This is a guest post by Daniel Wong of Daniel-Wong.com.
If you’re a student, do you ever feel like what you’re learning in school isn’t relevant to the “real world”?
Or if you’ve already completed your formal education, did you have to unlearn some things from school in order to adapt to life after school?
I spend a lot of time working with students, parents and educators. I’ve observed that there’s a disconnect between what goes on in school and what goes on in the “real world.”
Please don’t get me wrong; you’ll learn plenty of useful things in school, but you’ll need to unlearn some things as well.
After all, you’ll probably spend 12 years or more in the school system. That’s a long time! During this time, it’s possible that you might pick up bad habits and incorrect ways of looking at the world.
I’ve come up with six things you’ll need to unlearn if you want to find long-term success.
1. Failure is disastrous
As a student, my biggest fear was failing a test or an exam. I even had nightmares about it.
What would my teachers say if I failed?
Would I have the guts to show my parents my report card?
Would I be able to make it to the next grade?
My fear of failure made me insecure and low in self-esteem. Many students I work with go through a similar experience.
But, in life, failure is seldom disastrous. In fact, given how complex the world is today, failure is often necessary if you want to succeed.
In my opinion, the highest aim of education is to teach students to fail intelligently. This means that schools should encourage students to dare to fail, to overcome obstacles, to surmount challenges, and to go at it again.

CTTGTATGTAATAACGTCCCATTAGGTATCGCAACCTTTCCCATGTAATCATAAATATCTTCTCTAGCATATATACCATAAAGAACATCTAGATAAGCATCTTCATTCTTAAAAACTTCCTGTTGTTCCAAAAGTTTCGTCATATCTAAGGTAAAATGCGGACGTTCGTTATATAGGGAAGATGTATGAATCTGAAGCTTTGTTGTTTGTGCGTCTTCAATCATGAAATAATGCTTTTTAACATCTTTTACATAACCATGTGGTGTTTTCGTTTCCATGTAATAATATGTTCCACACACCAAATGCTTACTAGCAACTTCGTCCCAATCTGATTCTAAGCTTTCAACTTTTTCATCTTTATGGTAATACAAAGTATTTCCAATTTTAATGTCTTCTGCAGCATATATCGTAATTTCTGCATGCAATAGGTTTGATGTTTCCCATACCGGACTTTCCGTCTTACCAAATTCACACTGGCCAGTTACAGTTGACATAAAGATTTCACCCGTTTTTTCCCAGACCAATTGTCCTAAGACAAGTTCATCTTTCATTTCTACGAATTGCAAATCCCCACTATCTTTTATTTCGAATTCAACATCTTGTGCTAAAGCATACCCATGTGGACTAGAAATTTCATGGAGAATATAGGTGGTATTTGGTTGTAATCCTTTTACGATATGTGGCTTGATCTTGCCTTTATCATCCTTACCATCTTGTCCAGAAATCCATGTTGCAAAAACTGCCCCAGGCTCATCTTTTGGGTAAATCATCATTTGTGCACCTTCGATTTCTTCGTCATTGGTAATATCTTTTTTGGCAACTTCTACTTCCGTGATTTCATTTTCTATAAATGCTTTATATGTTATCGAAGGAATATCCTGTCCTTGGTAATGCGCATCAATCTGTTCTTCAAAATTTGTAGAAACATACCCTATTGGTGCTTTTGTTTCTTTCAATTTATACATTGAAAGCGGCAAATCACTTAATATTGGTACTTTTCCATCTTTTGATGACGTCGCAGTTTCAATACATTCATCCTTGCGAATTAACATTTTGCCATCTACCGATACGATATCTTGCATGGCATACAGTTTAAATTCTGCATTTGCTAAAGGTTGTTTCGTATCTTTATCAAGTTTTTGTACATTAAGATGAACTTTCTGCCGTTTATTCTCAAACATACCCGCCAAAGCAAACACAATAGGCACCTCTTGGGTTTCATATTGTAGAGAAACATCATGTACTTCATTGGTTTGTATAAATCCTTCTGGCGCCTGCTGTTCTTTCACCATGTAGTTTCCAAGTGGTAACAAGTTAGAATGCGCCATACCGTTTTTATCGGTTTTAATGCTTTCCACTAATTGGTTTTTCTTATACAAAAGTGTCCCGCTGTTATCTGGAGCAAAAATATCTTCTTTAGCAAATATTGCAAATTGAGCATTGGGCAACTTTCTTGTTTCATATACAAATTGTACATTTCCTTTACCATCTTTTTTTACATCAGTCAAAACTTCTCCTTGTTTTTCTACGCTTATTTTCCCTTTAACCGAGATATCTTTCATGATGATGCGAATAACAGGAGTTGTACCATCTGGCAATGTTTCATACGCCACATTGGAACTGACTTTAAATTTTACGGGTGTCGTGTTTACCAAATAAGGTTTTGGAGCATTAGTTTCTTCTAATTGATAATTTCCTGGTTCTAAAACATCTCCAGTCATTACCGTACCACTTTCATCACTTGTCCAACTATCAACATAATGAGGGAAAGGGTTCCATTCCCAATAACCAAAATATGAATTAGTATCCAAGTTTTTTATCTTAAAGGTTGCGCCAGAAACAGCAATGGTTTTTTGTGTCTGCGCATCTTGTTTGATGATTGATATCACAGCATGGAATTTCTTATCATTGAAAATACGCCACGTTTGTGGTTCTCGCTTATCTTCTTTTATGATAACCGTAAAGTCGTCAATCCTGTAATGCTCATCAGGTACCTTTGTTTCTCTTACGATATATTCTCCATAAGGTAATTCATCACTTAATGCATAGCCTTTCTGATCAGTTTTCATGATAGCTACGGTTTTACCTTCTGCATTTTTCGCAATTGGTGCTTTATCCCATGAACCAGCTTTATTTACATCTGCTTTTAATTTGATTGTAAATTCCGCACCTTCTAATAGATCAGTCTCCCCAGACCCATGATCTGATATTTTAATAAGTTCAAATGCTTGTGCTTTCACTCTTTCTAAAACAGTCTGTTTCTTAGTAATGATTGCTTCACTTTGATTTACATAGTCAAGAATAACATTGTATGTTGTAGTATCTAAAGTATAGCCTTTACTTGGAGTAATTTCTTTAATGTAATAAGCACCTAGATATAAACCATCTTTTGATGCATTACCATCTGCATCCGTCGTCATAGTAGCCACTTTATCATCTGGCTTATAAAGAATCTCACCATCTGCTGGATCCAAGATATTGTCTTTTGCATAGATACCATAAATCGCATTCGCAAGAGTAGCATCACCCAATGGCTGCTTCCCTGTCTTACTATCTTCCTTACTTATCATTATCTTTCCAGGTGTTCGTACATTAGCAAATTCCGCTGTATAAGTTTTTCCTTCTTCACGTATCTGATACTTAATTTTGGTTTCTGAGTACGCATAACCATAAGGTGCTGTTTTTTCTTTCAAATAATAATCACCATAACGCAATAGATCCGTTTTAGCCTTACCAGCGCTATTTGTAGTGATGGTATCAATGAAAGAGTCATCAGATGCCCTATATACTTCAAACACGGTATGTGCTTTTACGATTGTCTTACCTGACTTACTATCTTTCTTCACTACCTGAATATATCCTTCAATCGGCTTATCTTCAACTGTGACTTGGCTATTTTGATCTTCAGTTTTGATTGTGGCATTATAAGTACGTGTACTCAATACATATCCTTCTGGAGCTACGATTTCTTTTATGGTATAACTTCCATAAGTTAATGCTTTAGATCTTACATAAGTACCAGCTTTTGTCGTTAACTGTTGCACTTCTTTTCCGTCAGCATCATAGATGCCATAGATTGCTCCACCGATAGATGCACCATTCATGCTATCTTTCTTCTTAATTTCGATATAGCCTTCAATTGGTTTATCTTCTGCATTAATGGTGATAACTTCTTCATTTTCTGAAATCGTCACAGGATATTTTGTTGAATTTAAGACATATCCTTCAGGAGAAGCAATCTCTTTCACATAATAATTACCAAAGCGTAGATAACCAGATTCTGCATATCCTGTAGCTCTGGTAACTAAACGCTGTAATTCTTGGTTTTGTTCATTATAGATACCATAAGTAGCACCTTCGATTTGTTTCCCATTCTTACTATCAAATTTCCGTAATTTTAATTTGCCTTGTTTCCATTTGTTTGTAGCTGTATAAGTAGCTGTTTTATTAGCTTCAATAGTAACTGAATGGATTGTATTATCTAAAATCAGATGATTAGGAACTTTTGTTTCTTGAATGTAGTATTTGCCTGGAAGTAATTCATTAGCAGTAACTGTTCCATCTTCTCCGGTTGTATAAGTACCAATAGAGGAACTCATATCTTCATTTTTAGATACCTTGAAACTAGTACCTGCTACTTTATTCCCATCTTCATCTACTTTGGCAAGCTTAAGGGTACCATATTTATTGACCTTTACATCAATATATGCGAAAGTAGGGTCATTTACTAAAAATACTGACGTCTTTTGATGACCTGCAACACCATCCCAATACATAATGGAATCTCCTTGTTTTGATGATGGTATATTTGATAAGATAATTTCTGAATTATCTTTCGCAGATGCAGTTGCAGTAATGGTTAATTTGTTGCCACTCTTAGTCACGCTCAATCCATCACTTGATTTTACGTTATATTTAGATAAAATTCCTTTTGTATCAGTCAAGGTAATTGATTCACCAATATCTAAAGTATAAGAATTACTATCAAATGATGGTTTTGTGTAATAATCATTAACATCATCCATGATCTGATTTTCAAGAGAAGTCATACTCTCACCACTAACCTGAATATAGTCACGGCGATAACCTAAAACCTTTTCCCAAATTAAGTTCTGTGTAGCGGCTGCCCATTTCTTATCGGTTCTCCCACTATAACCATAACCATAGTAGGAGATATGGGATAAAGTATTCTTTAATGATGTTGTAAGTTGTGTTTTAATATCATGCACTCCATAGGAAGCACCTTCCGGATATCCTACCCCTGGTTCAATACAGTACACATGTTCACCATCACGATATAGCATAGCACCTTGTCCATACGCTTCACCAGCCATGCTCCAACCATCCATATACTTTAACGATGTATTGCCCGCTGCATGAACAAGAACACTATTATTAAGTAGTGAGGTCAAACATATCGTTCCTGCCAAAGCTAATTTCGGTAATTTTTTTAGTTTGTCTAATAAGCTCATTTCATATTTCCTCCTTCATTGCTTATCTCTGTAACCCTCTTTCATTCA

It’s through intelligent failure that students set themselves up for greater success in the future.
2. It’s better to work alone
Don’t you hate it when your teacher assigns a group project? There are plenty of reasons why many students dislike group projects:
- The grading is subjective
- Even if you try your best, you might not get an ‘A’
- You might get stuck with one or more lazy group members (who will probably get the same grade as you, the hardworking one!)
- It’s difficult to coordinate group members’ schedules
- Interpersonal conflicts can arise
As such, students generally prefer to work alone. This applies to writing papers, completing homework assignments, and preparing for tests and exams.
In the real world, however, you can’t accomplish much on your own. If you’re working on a complicated assignment, building a business, or raising a family, you’ll need to function as part of a team.
It’s impossible to know or do everything, so you’ll be forced to work with others.
Schools should teach students how to get along with others, criticize constructively, disagree productively, and be a team player.
Equipping students with these skills will ensure that they’re prepared to face the demands and realities of life after school.
3. There’s always a right answer
Students like “model answers.” They believe that if they’re equipped with the perfect answers, they’re sure to do well on the exam.
But in life there’s almost never just one right answer. You can adopt numerous approaches to the same problem.
Just think about how different Yahoo! and Google are as search engines, yet they both serve the same function in different ways—and they both have millions of users.